So the night went well. My friend and got contact information from almost everyone we talked to. I feel like it’s becoming a fun game for us – like Baseball Cards or Stamp collecting. When people become commodities, I guess it is legitimate to reduce wins to card-collecting abilities.

The nature of the event was unique in that everyone who talked online was able to meet in real life. I looked online and found a growing number of websites dedicated to existing both on and off the net.

What do I have to compare this to? I’ve studied the legal community and that’s where I can draw the most parallels. Either that, or magicians. Closed information gained only by those who are in the industry or who immerse themselves completely in a very focused information base. This information base was composed of both humans and technology and yet it created surprisingly organic results.

I guess I’ll have to go to more of this। I added Todd on Facebook and he told me that if I posted what I’d been talking about with people he would post it on his blog. I guess if I tried that I would learn a little more about networked information and the speed at which it runs.

SearchFest 2008 is at the Portland Zoo. I’m amused with this decision, since it is probably the last place I’d expect a conference like that to be.

The Phenomenology of the Internet – Transitional Search Methods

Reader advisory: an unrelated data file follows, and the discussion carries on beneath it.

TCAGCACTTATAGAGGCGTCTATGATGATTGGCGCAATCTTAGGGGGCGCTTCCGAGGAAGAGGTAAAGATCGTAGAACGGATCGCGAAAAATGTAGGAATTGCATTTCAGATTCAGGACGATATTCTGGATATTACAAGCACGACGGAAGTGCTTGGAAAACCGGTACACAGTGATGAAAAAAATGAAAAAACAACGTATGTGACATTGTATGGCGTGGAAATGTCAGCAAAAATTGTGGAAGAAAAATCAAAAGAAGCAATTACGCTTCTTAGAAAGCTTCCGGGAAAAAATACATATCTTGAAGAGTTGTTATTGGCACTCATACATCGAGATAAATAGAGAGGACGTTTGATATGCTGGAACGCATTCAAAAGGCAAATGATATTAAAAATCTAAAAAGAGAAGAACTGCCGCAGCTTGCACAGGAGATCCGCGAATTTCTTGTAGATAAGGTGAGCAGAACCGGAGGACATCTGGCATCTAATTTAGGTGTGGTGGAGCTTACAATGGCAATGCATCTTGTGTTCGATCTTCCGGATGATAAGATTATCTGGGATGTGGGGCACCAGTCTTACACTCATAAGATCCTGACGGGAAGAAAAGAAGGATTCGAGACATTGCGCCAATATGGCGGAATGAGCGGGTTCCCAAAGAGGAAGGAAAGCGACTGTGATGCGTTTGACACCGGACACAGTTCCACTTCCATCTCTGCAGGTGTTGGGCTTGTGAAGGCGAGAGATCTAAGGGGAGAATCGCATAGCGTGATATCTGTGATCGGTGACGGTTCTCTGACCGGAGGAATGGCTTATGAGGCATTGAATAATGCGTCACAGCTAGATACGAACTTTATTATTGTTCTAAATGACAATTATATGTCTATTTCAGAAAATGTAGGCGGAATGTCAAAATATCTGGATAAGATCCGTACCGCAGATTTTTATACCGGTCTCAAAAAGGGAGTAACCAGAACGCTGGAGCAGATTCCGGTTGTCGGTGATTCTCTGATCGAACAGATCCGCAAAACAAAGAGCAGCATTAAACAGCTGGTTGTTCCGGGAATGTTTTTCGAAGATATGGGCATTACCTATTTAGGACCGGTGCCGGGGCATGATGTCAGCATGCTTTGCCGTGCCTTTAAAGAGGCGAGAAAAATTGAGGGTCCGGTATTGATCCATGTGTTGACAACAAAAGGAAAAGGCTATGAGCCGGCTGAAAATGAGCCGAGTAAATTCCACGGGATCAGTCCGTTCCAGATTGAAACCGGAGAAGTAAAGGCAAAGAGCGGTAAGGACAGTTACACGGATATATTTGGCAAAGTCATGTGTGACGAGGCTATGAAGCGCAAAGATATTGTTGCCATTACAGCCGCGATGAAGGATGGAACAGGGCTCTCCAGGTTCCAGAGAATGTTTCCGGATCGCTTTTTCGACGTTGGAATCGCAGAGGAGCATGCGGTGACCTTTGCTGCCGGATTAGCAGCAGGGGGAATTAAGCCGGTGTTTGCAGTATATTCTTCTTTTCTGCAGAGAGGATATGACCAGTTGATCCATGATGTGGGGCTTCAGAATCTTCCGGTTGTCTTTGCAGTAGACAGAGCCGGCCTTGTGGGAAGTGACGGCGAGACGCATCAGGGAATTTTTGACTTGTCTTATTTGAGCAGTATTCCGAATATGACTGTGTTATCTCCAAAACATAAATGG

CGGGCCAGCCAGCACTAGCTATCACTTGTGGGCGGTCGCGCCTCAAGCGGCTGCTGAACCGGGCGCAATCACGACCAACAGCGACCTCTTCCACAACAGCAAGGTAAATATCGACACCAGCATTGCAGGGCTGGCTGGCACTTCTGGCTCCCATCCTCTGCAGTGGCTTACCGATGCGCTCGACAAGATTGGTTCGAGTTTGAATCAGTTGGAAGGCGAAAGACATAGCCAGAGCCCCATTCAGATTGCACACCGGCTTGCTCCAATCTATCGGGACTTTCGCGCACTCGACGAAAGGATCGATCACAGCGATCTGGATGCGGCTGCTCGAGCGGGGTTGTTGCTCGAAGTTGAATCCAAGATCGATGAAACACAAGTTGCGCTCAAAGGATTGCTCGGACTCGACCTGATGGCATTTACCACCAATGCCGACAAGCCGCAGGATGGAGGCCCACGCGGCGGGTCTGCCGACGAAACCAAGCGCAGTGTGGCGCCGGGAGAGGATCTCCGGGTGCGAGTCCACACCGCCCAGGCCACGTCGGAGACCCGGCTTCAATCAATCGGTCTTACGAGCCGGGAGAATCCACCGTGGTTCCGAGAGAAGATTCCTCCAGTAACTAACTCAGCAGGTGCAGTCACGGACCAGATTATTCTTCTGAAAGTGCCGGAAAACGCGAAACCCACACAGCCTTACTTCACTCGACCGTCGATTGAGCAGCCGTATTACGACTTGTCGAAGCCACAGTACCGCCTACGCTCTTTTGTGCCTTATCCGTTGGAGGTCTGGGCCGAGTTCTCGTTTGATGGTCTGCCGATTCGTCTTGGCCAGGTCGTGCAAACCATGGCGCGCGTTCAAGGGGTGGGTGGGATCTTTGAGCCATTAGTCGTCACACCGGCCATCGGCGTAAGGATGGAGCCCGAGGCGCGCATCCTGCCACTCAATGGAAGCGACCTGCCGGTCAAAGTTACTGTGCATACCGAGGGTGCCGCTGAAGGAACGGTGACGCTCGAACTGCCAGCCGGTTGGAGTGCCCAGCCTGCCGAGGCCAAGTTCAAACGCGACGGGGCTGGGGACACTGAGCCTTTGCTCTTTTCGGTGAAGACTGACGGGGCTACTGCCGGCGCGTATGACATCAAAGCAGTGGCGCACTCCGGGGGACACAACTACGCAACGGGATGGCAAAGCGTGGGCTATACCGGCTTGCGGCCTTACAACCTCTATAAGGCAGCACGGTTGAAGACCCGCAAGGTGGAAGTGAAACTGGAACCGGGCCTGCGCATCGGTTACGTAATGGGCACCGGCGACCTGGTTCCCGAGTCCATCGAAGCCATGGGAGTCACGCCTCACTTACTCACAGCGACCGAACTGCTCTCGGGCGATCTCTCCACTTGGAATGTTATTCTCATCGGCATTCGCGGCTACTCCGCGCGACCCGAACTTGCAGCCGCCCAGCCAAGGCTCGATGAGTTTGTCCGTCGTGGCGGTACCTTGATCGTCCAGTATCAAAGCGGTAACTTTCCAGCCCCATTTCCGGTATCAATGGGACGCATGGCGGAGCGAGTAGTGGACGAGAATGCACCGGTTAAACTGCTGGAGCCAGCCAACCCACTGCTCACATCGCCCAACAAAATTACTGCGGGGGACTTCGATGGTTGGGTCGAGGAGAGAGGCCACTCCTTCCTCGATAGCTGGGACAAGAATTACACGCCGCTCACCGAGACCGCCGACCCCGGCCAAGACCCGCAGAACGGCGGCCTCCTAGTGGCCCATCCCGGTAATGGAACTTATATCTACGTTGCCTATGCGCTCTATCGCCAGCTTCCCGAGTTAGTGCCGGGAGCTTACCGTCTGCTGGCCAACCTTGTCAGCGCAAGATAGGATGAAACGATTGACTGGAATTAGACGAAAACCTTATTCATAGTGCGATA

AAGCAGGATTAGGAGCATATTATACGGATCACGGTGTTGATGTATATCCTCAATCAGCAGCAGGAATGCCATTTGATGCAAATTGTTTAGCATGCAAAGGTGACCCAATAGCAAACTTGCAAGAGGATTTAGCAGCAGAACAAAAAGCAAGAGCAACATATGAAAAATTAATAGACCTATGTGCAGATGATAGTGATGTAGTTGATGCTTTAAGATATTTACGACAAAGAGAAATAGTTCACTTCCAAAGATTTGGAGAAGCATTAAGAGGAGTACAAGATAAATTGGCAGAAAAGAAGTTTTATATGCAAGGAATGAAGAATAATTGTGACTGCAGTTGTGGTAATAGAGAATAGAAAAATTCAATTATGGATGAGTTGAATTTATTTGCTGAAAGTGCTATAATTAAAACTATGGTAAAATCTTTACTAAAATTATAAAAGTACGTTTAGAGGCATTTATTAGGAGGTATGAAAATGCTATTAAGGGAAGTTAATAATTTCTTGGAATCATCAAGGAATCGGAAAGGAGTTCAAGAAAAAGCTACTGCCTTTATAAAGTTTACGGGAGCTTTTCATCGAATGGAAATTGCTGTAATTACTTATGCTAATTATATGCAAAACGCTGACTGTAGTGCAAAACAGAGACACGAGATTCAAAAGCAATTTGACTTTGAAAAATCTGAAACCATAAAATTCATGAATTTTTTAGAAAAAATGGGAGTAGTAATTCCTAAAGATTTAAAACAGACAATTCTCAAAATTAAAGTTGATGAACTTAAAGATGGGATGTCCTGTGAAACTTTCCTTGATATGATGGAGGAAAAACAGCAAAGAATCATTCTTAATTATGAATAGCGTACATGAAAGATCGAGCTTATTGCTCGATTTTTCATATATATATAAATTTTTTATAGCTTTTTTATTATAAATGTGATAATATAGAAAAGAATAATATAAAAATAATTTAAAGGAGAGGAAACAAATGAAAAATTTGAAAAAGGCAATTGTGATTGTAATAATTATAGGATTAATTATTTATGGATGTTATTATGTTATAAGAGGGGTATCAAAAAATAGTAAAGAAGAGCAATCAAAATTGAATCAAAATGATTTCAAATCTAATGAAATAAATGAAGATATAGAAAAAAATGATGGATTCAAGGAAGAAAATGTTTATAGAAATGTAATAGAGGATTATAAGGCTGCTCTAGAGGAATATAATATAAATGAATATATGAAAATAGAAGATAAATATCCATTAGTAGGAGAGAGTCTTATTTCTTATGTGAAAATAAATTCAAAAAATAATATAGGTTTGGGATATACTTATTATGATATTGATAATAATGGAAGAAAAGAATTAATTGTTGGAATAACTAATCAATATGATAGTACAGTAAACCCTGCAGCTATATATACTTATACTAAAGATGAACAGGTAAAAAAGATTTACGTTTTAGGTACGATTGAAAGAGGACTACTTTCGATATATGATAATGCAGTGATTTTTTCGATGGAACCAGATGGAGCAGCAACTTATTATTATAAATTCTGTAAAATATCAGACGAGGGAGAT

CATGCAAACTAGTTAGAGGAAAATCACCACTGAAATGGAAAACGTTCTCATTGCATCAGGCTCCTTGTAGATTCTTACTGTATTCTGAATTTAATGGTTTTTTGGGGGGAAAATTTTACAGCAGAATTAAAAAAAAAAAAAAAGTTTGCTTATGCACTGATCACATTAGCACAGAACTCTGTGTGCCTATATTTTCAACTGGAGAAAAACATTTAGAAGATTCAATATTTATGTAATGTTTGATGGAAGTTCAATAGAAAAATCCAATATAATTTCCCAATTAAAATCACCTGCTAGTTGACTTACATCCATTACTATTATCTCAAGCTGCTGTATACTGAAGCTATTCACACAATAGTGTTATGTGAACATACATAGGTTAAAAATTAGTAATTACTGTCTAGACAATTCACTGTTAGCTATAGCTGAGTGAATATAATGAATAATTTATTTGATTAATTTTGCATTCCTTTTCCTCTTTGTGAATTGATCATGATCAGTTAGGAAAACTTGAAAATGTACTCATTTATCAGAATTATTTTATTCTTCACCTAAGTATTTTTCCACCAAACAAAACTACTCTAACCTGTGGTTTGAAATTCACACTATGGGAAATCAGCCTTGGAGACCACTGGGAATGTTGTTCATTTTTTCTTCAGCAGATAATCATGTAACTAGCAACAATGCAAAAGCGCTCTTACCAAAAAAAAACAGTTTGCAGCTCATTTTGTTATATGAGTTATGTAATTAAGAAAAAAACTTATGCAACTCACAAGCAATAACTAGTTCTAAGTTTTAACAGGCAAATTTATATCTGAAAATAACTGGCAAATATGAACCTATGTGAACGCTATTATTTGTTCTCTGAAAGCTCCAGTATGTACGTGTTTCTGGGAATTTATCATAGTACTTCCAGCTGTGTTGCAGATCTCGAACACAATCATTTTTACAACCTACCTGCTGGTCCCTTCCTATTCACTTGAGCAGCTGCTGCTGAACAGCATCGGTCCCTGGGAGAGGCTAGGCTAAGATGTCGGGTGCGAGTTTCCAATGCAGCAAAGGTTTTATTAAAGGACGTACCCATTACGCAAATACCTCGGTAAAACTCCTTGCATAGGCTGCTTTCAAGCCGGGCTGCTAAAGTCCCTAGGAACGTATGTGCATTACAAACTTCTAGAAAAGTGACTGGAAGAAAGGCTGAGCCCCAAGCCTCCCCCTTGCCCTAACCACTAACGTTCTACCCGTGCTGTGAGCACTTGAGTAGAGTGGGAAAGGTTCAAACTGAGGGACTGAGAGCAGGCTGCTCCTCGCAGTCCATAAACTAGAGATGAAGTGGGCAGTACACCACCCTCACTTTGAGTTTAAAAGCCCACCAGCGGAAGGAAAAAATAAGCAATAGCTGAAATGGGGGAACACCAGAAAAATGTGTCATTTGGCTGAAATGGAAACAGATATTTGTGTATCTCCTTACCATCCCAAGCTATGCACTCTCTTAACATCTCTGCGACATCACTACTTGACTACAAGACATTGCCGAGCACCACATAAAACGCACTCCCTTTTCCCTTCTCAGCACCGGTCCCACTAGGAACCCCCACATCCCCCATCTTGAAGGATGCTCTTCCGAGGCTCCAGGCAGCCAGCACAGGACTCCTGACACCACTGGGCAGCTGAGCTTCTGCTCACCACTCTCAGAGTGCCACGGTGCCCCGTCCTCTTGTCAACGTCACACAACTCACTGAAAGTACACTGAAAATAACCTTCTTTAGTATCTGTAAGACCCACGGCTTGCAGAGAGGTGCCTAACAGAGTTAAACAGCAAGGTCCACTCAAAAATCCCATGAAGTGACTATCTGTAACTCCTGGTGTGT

The world of marketing is experiencing a great transition into the digital realm. It’s been digitally created and shared, but now the user can come into a new experience online. The digital self (the mental removed from the digital), already compressed for maximum download speed, can change places in digital more quickly than ever before.

The mind online is reached more easily by ads, and the distance from the monitor to the user is many times closer than that of a television. It is this distance alone that makes a difference. An active user of the Internet can easily run out of energy and be attracted to information sources that need the least input (youtube). Admist the medely of choices, it is easier for the user to have the choice made for him. On Youtube, this is done by others. On Facebook, social history is written automatically, the only imput being clicks from the user.